How To:

Prepping the Tulle:

  • Start by folding your tulle in half so you are working on two layers of tulle
  • Take the size of cup you want to work with and put it upside down on the tulle.
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  • Draw around the cup with a pencil (the softer the better) then go 1cm further and draw another circle.
  • Use three long pins to pin the two pieces of tulle together before you start cutting
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  • Carefully cut around the circle
  • Keep the pins in place for the mean time.

Time to start crocheting:

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  • chart from here 
  • I learned to crochet using the UK names for stitches so I’ve added this here for those of you who call the stitches something else.
  • I used dc all around the first row (sc US) working neatly and evenly so that none of the edge of the tulle showed
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  • ss into the first stitch of the row at the end
  • The second row was 1ch 1dc (1ch 1sc) all the way around
  • Now you have a nice boarder to start working in your beads.
  • Cut the thread leaving a nice long piece so it wont unravel and put the tulle one side.
  • Alternatively you can thread your beads first and keep sliding them back as you work. Doing this has the advantage of less knots in your work but the crochet cotton tends to fray with the continued sliding of beads over it.

Threading the Beads:

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  • You are going to start only using your seed beads. I chose two colors for my base
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  • I threaded my crochet cotton through my tapestry needle and alternatively added 10 beads of each color
  • I didn’t count how many, but it was a lot.
  • This is a fantastic project to sit and do when you are watching TV.
  • First beading step done

Crochet continued:

  • Reattach the cotton using a tight little knot right near your hook.
    • Now 1ch, slide 1 bead against your hook, yoh (yarn over hook) and through the loop.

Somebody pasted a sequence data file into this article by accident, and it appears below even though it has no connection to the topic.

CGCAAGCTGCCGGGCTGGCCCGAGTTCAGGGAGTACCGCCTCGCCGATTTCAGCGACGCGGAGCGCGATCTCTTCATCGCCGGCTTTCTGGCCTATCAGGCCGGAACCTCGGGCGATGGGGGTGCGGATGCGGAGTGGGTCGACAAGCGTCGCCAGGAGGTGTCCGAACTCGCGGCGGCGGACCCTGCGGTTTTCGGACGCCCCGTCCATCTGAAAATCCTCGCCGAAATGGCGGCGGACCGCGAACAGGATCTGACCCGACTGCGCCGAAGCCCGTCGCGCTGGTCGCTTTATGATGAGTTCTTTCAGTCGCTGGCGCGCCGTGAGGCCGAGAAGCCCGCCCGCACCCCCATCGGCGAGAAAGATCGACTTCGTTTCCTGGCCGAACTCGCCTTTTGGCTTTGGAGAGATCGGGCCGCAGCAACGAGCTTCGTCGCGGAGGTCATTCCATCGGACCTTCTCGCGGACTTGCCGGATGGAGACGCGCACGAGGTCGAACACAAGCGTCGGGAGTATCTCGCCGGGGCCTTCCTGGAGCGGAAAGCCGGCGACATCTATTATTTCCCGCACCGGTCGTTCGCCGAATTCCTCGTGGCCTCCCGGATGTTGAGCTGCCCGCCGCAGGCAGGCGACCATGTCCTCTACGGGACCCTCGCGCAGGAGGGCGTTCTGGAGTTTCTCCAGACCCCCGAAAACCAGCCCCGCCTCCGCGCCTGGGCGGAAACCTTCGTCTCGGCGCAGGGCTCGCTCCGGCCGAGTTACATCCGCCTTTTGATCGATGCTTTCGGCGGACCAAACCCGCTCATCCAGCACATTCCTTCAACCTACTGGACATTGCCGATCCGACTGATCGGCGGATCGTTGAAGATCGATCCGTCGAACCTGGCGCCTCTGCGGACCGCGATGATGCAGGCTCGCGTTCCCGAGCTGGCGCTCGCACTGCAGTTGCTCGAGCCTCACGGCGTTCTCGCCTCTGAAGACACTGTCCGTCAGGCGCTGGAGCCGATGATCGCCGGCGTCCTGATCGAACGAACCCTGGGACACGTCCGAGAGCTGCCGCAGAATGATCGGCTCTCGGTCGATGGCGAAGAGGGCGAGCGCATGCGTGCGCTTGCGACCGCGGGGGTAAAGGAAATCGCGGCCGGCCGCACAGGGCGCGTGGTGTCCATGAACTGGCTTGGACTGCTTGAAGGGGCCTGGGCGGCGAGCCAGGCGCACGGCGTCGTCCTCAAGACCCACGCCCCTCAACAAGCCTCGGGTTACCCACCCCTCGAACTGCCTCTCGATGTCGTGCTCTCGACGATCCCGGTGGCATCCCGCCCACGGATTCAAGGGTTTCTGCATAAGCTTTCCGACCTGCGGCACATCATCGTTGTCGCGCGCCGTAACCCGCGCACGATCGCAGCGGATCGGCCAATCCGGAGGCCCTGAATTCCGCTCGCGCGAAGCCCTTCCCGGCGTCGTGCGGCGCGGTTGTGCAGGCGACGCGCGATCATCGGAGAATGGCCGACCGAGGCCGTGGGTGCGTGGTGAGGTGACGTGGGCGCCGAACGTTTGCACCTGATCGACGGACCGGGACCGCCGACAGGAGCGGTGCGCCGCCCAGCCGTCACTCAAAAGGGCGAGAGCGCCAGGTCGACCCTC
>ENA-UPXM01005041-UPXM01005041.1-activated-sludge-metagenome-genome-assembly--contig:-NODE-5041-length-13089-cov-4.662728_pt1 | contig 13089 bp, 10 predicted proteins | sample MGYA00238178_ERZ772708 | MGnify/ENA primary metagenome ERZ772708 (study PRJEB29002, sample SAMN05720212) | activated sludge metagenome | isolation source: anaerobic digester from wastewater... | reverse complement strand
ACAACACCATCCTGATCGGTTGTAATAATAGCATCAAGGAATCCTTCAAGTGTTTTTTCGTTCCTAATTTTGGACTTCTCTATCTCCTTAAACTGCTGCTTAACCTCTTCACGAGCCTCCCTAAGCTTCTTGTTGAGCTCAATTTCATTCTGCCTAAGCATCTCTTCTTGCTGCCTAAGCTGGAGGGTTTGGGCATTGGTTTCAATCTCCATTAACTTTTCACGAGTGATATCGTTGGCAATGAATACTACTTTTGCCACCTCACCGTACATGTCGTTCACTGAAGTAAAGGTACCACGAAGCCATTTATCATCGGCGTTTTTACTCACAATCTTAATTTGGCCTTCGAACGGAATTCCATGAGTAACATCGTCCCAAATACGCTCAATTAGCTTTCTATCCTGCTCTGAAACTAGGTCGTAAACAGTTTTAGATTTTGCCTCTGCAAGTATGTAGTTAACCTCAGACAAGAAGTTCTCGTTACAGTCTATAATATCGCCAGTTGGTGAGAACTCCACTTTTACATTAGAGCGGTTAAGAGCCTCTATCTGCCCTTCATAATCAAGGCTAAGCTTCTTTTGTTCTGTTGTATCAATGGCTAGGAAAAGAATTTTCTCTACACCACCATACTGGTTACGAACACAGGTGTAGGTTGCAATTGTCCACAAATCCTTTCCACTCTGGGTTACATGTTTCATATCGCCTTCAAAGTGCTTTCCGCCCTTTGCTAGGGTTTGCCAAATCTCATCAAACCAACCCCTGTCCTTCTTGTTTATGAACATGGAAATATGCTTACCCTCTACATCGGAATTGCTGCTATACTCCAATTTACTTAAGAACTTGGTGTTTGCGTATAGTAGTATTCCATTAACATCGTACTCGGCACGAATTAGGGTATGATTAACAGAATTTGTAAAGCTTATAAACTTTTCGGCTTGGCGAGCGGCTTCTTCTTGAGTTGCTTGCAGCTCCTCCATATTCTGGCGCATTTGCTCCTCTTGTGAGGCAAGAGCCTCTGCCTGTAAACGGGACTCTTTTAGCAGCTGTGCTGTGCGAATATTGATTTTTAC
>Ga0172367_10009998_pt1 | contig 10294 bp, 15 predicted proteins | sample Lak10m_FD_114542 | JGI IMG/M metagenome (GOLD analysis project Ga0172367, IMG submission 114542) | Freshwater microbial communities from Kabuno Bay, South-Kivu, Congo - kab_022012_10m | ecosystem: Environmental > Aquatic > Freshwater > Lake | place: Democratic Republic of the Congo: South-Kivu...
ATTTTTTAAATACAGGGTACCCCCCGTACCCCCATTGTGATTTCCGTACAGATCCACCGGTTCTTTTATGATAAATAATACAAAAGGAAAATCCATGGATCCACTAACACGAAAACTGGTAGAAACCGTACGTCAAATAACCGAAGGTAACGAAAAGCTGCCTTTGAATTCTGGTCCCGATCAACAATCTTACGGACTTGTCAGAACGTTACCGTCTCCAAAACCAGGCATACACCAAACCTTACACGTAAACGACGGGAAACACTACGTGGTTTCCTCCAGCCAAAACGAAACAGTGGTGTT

• (your bead will now be crocheted into the stitch.
    • 1 ch and into the next stitch do a dc (sc)
  • Do this through the whole row. SS into the start of the row.
  • Sorry for the lack of photos in this part. Bright spark here was working and watching TV and forgot to take pics.
  • 1 ch, now it gets fun. Slide the bead against the hook and do the stitch. We’ll call this chaining the bead.
  • Chain five beads; double crochet into stitch.
  • I didn’t do it in ever stitch there would have been way too much, so I skipped three stitches between the chains
  •  The next row I chained 8 beads and did a dc (sc) into the center of the precious rows chained hoop.
  • At the end ss into the beginning of the row and cut your cotton.

Beading Last Step:

  • This is the sequence I threaded the beads in.
  • 5 pink seed beads
  • 1 plastic circle bead
  • 1 faux-crystal bead
  • 1 pink seed bead
  • Then I brought the tapestry needle around over the last seed bead and thread it back through the crystal and plastic bead (this creates the danglely bit)
  • last step 10 seed beads.

Crochet Last Row:

  • Chain 5 seed beads
  • Chain the dangly bit (one plastic, one crystal, one seed)
  • Chain 5 seed Beads
  • dc (sc) into middle of last rows hoops.

Continue until the row is done. Ss into beginning of row.

Finishing off:

This is optional but it does help protect your work.

Put a dab of super-glue onto all your knots and cut off the excess cotton.

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I hope that was understandable to everyone.

Have a great day!